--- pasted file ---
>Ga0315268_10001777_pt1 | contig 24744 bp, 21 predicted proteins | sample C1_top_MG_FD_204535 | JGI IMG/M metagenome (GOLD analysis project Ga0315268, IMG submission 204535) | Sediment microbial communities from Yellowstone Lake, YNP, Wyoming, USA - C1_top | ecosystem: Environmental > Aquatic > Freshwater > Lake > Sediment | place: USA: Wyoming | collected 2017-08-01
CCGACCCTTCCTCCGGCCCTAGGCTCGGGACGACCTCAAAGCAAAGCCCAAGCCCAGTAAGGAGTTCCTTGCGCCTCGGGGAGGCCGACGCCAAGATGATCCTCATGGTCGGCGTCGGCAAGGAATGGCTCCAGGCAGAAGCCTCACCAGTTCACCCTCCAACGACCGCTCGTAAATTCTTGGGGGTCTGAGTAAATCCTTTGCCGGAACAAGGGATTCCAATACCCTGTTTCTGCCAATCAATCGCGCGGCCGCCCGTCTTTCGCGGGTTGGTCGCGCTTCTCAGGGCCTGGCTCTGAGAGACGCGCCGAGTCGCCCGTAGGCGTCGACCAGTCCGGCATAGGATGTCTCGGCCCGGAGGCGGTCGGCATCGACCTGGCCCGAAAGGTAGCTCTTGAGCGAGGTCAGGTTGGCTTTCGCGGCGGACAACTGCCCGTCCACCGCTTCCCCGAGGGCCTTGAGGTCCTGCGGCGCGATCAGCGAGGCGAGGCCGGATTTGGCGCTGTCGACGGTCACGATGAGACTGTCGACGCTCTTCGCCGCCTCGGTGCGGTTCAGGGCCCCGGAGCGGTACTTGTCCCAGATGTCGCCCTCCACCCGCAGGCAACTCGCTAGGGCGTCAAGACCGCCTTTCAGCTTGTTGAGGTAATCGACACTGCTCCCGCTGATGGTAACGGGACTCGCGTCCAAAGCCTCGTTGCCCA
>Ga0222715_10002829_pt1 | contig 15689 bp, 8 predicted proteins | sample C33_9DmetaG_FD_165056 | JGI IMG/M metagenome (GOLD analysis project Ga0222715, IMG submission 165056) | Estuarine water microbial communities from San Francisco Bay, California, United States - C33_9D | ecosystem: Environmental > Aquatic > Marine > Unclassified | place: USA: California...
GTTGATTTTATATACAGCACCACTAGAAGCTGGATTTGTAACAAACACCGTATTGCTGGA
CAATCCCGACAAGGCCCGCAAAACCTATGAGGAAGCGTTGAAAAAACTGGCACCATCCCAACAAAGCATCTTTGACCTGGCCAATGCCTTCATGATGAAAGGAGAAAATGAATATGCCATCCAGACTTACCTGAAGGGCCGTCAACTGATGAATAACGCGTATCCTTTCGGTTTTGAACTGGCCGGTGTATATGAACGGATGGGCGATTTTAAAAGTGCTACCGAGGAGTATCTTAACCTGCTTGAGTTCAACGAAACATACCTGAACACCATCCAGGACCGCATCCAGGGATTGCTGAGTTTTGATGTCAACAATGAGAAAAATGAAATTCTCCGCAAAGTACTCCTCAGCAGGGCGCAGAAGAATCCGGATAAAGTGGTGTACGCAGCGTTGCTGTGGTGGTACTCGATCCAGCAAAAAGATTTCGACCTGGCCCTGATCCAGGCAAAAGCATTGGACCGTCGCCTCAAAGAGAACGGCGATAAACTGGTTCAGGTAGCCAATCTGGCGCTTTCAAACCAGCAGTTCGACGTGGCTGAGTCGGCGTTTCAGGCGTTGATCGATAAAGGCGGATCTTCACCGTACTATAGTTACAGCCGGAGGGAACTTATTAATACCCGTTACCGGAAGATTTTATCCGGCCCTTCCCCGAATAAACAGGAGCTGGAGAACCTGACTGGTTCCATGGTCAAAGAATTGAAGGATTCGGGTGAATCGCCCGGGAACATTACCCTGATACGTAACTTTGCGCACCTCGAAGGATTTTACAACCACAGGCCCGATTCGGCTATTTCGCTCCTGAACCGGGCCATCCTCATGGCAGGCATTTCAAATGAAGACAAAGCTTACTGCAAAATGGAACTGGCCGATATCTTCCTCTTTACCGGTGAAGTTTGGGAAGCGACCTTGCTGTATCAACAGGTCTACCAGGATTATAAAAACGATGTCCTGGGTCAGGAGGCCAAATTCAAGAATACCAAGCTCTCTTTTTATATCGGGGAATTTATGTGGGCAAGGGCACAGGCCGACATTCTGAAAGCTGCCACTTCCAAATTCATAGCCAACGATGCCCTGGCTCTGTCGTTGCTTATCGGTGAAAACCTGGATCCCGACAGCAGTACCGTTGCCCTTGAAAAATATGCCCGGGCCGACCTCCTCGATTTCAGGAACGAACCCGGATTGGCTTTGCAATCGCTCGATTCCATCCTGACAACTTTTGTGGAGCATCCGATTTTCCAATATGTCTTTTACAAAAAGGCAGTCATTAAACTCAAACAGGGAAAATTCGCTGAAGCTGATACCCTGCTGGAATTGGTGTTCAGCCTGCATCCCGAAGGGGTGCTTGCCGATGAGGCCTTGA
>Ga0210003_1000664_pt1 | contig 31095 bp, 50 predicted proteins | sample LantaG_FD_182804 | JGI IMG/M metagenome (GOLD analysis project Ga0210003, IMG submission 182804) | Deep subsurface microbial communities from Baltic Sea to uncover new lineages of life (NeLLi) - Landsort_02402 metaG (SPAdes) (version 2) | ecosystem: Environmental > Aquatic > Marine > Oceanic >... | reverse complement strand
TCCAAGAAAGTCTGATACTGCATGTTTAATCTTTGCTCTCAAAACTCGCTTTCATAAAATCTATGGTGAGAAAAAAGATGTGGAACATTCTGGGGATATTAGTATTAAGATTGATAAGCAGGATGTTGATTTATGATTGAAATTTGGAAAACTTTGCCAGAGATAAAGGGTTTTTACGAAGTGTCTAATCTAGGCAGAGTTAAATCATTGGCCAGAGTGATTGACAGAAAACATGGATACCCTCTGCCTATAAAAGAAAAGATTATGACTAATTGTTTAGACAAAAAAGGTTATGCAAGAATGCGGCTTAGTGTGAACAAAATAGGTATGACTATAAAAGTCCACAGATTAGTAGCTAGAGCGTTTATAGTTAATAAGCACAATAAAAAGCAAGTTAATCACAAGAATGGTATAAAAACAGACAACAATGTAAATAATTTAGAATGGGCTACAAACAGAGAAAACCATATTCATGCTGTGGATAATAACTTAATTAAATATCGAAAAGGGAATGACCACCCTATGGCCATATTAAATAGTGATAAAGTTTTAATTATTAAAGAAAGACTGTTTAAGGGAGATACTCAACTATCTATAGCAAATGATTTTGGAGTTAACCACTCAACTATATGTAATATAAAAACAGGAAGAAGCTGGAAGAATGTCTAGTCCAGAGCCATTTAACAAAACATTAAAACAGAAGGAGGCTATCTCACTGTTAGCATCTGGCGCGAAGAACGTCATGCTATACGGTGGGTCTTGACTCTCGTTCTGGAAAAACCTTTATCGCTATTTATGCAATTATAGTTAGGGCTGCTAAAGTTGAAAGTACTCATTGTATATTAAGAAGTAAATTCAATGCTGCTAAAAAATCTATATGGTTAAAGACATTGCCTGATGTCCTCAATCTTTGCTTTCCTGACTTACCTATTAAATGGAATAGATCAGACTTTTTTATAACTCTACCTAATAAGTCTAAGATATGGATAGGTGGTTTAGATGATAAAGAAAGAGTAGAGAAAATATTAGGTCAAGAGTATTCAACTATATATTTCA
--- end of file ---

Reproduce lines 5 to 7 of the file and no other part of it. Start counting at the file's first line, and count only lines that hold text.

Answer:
CAATCCCGACAAGGCCCGCAAAACCTATGAGGAAGCGTTGAAAAAACTGGCACCATCCCAACAAAGCATCTTTGACCTGGCCAATGCCTTCATGATGAAAGGAGAAAATGAATATGCCATCCAGACTTACCTGAAGGGCCGTCAACTGATGAATAACGCGTATCCTTTCGGTTTTGAACTGGCCGGTGTATATGAACGGATGGGCGATTTTAAAAGTGCTACCGAGGAGTATCTTAACCTGCTTGAGTTCAACGAAACATACCTGAACACCATCCAGGACCGCATCCAGGGATTGCTGAGTTTTGATGTCAACAATGAGAAAAATGAAATTCTCCGCAAAGTACTCCTCAGCAGGGCGCAGAAGAATCCGGATAAAGTGGTGTACGCAGCGTTGCTGTGGTGGTACTCGATCCAGCAAAAAGATTTCGACCTGGCCCTGATCCAGGCAAAAGCATTGGACCGTCGCCTCAAAGAGAACGGCGATAAACTGGTTCAGGTAGCCAATCTGGCGCTTTCAAACCAGCAGTTCGACGTGGCTGAGTCGGCGTTTCAGGCGTTGATCGATAAAGGCGGATCTTCACCGTACTATAGTTACAGCCGGAGGGAACTTATTAATACCCGTTACCGGAAGATTTTATCCGGCCCTTCCCCGAATAAACAGGAGCTGGAGAACCTGACTGGTTCCATGGTCAAAGAATTGAAGGATTCGGGTGAATCGCCCGGGAACATTACCCTGATACGTAACTTTGCGCACCTCGAAGGATTTTACAACCACAGGCCCGATTCGGCTATTTCGCTCCTGAACCGGGCCATCCTCATGGCAGGCATTTCAAATGAAGACAAAGCTTACTGCAAAATGGAACTGGCCGATATCTTCCTCTTTACCGGTGAAGTTTGGGAAGCGACCTTGCTGTATCAACAGGTCTACCAGGATTATAAAAACGATGTCCTGGGTCAGGAGGCCAAATTCAAGAATACCAAGCTCTCTTTTTATATCGGGGAATTTATGTGGGCAAGGGCACAGGCCGACATTCTGAAAGCTGCCACTTCCAAATTCATAGCCAACGATGCCCTGGCTCTGTCGTTGCTTATCGGTGAAAACCTGGATCCCGACAGCAGTACCGTTGCCCTTGAAAAATATGCCCGGGCCGACCTCCTCGATTTCAGGAACGAACCCGGATTGGCTTTGCAATCGCTCGATTCCATCCTGACAACTTTTGTGGAGCATCCGATTTTCCAATATGTCTTTTACAAAAAGGCAGTCATTAAACTCAAACAGGGAAAATTCGCTGAAGCTGATACCCTGCTGGAATTGGTGTTCAGCCTGCATCCCGAAGGGGTGCTTGCCGATGAGGCCTTGA
>Ga0210003_1000664_pt1 | contig 31095 bp, 50 predicted proteins | sample LantaG_FD_182804 | JGI IMG/M metagenome (GOLD analysis project Ga0210003, IMG submission 182804) | Deep subsurface microbial communities from Baltic Sea to uncover new lineages of life (NeLLi) - Landsort_02402 metaG (SPAdes) (version 2) | ecosystem: Environmental > Aquatic > Marine > Oceanic >... | reverse complement strand
TCCAAGAAAGTCTGATACTGCATGTTTAATCTTTGCTCTCAAAACTCGCTTTCATAAAATCTATGGTGAGAAAAAAGATGTGGAACATTCTGGGGATATTAGTATTAAGATTGATAAGCAGGATGTTGATTTATGATTGAAATTTGGAAAACTTTGCCAGAGATAAAGGGTTTTTACGAAGTGTCTAATCTAGGCAGAGTTAAATCATTGGCCAGAGTGATTGACAGAAAACATGGATACCCTCTGCCTATAAAAGAAAAGATTATGACTAATTGTTTAGACAAAAAAGGTTATGCAAGAATGCGGCTTAGTGTGAACAAAATAGGTATGACTATAAAAGTCCACAGATTAGTAGCTAGAGCGTTTATAGTTAATAAGCACAATAAAAAGCAAGTTAATCACAAGAATGGTATAAAAACAGACAACAATGTAAATAATTTAGAATGGGCTACAAACAGAGAAAACCATATTCATGCTGTGGATAATAACTTAATTAAATATCGAAAAGGGAATGACCACCCTATGGCCATATTAAATAGTGATAAAGTTTTAATTATTAAAGAAAGACTGTTTAAGGGAGATACTCAACTATCTATAGCAAATGATTTTGGAGTTAACCACTCAACTATATGTAATATAAAAACAGGAAGAAGCTGGAAGAATGTCTAGTCCAGAGCCATTTAACAAAACATTAAAACAGAAGGAGGCTATCTCACTGTTAGCATCTGGCGCGAAGAACGTCATGCTATACGGTGGGTCTTGACTCTCGTTCTGGAAAAACCTTTATCGCTATTTATGCAATTATAGTTAGGGCTGCTAAAGTTGAAAGTACTCATTGTATATTAAGAAGTAAATTCAATGCTGCTAAAAAATCTATATGGTTAAAGACATTGCCTGATGTCCTCAATCTTTGCTTTCCTGACTTACCTATTAAATGGAATAGATCAGACTTTTTTATAACTCTACCTAATAAGTCTAAGATATGGATAGGTGGTTTAGATGATAAAGAAAGAGTAGAGAAAATATTAGGTCAAGAGTATTCAACTATATATTTCA